SeaWorld theme parks announced on Monday that the company is phasing out "theatrical" shows involving killer whales - but that doesn't mean an end to making the highly intelligent and deadly creatures perform.
From 2017 a new show with a “more natural setting” is being introduced which will not involve "theatrical" stunts or tricks. During a presentation to shareholders, SeaWorld CEO Joel Manby said that the new attraction will focus on conservation:
[Visitors] want experiences that are more natural and look more natural... We actually think it’s a good thing because our guests will resonate with it more. The theatrical production of the show in that market is what they wanted to see less of.
Manby went on to clarify that while no humans will appear in the shows for trained tricks, things whales do in the wild - like jump and dance - will still be part of the programme.
Since the critically acclaimed documentary Blackfish was released in 2013, SeaWorld has been under increasing pressure over alleged mistreatment of killer whales and the risks associated with keeping them in captivity. Since 1991 three people have died at SeaWorld California after coming into contact with one of the park's male orcas.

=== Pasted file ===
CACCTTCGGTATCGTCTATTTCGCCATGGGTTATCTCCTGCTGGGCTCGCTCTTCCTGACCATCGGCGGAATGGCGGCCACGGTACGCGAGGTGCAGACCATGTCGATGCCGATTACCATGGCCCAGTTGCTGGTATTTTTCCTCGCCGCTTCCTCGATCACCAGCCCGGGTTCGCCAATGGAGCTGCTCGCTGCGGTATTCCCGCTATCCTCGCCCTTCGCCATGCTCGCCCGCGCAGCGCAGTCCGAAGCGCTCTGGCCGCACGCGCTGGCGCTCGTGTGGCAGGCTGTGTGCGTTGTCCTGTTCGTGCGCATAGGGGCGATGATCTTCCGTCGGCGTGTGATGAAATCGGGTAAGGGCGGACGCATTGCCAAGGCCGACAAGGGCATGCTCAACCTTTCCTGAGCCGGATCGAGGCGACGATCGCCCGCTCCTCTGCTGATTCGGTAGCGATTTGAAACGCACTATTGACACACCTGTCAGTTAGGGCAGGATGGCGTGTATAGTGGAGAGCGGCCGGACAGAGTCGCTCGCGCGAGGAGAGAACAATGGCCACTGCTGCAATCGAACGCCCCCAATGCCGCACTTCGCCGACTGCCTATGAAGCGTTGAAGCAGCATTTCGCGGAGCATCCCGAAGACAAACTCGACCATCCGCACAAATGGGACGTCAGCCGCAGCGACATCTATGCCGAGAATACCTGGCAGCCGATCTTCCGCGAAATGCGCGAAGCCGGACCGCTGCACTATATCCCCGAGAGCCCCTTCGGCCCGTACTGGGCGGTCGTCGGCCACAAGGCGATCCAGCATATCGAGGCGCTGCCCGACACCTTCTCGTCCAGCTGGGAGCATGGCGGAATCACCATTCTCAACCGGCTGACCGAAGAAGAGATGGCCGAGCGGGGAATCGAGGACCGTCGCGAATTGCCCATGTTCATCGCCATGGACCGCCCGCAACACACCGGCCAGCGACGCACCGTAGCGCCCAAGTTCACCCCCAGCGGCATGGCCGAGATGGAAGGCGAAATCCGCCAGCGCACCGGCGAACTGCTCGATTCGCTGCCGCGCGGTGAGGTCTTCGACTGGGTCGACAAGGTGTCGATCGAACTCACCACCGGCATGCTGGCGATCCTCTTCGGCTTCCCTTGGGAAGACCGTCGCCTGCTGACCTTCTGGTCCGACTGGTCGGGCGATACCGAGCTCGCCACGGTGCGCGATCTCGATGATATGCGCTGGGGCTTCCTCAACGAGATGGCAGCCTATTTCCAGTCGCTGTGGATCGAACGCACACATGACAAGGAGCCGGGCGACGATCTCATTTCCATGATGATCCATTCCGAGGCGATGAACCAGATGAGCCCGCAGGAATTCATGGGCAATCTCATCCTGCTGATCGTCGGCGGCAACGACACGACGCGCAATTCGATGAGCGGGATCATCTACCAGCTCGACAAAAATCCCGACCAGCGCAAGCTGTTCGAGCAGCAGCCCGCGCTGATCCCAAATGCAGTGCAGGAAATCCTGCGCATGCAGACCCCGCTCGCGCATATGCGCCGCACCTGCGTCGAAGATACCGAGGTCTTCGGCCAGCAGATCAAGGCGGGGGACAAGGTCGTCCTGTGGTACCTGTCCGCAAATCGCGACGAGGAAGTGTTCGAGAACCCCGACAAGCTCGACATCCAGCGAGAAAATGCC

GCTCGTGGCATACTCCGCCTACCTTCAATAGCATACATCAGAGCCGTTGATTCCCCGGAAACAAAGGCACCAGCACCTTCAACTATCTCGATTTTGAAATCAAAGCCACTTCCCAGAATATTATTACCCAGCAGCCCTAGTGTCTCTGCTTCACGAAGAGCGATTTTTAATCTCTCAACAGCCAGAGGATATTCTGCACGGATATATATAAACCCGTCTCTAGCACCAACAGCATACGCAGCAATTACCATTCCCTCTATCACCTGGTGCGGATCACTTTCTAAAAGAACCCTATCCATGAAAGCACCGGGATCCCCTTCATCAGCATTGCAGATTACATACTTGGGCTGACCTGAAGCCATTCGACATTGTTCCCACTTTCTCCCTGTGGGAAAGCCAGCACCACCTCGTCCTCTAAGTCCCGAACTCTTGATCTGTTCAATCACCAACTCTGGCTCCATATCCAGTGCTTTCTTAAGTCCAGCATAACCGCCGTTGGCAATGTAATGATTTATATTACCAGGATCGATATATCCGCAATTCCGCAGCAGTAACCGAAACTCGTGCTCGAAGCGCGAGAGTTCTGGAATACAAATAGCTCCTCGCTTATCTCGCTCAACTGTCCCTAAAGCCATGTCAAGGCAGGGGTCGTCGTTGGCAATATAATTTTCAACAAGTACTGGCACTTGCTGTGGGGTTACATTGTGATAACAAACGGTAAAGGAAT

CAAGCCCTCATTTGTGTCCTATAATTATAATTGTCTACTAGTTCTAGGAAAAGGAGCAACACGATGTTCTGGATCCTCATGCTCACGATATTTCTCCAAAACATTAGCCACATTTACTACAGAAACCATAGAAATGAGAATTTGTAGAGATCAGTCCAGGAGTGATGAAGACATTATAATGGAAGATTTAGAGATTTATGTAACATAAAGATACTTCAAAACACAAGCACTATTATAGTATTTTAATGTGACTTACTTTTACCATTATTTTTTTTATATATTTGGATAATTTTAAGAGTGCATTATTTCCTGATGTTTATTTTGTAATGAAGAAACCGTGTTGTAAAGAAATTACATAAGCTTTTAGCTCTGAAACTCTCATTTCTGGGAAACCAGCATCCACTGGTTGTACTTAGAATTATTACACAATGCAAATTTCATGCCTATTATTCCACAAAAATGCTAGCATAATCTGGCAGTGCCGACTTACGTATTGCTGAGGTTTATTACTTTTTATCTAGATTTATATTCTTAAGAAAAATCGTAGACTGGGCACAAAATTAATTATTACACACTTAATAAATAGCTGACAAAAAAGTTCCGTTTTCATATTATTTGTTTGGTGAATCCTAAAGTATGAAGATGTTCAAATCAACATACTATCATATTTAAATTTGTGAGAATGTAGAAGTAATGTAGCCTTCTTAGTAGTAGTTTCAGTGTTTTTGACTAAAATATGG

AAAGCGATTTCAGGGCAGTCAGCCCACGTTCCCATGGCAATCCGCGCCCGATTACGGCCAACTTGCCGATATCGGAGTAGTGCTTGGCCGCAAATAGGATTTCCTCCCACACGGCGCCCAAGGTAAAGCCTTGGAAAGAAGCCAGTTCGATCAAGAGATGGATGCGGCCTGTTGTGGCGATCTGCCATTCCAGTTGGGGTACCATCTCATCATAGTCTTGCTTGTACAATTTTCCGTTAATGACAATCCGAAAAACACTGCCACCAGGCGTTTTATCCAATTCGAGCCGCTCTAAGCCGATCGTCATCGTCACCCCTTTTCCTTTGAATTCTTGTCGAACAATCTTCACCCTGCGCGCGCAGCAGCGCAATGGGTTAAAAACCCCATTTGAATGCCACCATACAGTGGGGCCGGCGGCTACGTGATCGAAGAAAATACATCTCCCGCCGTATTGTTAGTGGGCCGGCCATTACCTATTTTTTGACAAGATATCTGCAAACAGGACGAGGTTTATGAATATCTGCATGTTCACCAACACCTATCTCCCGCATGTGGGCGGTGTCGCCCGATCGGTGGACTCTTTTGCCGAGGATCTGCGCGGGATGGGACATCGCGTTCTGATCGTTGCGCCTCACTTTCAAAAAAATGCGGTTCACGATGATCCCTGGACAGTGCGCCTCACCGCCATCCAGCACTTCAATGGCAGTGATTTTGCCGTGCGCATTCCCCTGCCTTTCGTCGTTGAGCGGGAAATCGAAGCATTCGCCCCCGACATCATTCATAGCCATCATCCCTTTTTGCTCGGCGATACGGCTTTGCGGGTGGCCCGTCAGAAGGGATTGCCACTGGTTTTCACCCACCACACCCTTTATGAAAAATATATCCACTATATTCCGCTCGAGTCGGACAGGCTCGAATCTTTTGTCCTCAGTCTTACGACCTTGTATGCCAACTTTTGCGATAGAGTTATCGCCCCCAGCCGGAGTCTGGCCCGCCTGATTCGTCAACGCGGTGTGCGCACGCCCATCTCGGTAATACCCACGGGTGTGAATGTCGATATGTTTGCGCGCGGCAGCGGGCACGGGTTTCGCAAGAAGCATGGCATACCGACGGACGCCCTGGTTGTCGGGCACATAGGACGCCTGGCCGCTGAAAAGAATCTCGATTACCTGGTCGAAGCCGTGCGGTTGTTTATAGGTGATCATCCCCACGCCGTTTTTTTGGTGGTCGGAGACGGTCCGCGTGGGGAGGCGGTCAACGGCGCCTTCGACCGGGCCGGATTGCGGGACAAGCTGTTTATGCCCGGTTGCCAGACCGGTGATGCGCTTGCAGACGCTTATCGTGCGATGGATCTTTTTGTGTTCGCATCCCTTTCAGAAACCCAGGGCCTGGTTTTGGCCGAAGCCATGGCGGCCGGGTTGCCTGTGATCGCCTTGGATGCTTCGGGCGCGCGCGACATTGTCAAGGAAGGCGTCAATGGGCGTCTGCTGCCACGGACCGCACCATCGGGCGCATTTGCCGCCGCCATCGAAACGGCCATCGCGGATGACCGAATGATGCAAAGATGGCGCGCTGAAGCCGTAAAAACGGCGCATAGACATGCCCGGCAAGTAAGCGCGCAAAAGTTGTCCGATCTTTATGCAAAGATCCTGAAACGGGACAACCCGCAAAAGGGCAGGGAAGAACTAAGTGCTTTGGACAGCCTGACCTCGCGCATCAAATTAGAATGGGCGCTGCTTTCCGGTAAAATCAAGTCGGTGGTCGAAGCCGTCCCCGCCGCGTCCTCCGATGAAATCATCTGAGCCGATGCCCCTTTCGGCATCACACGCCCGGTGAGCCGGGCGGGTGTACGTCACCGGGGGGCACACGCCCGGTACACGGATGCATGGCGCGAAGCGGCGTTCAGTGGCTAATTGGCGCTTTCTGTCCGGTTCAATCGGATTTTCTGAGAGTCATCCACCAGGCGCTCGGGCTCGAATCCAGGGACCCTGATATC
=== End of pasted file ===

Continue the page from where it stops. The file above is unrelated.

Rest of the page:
Share prices have plummeted and the California park has struggled to retain visitor numbers.
SeaWorld criticised the documentary as "inaccurate" and "propaganda".
Slate reports that the company's 2014 promise to build bigger environments for its whales came to nothing when the state of California blocked the development unless SeaWorld agreed to stop breeding orcas and purchasing animals captured in the wild.
Any new spending on improving the whales' habitats will be "minimal," Manby said on Monday.
The announcement also comes just a few days after California introduced a law banning breeding of killer whales in captivity. The company has made no mention about any changes to how orcas are treated at their other parks in Texas and Florida.
According to Ceta and Orca Home, the US is home to almost half of the killer whales kept in captivity around the world: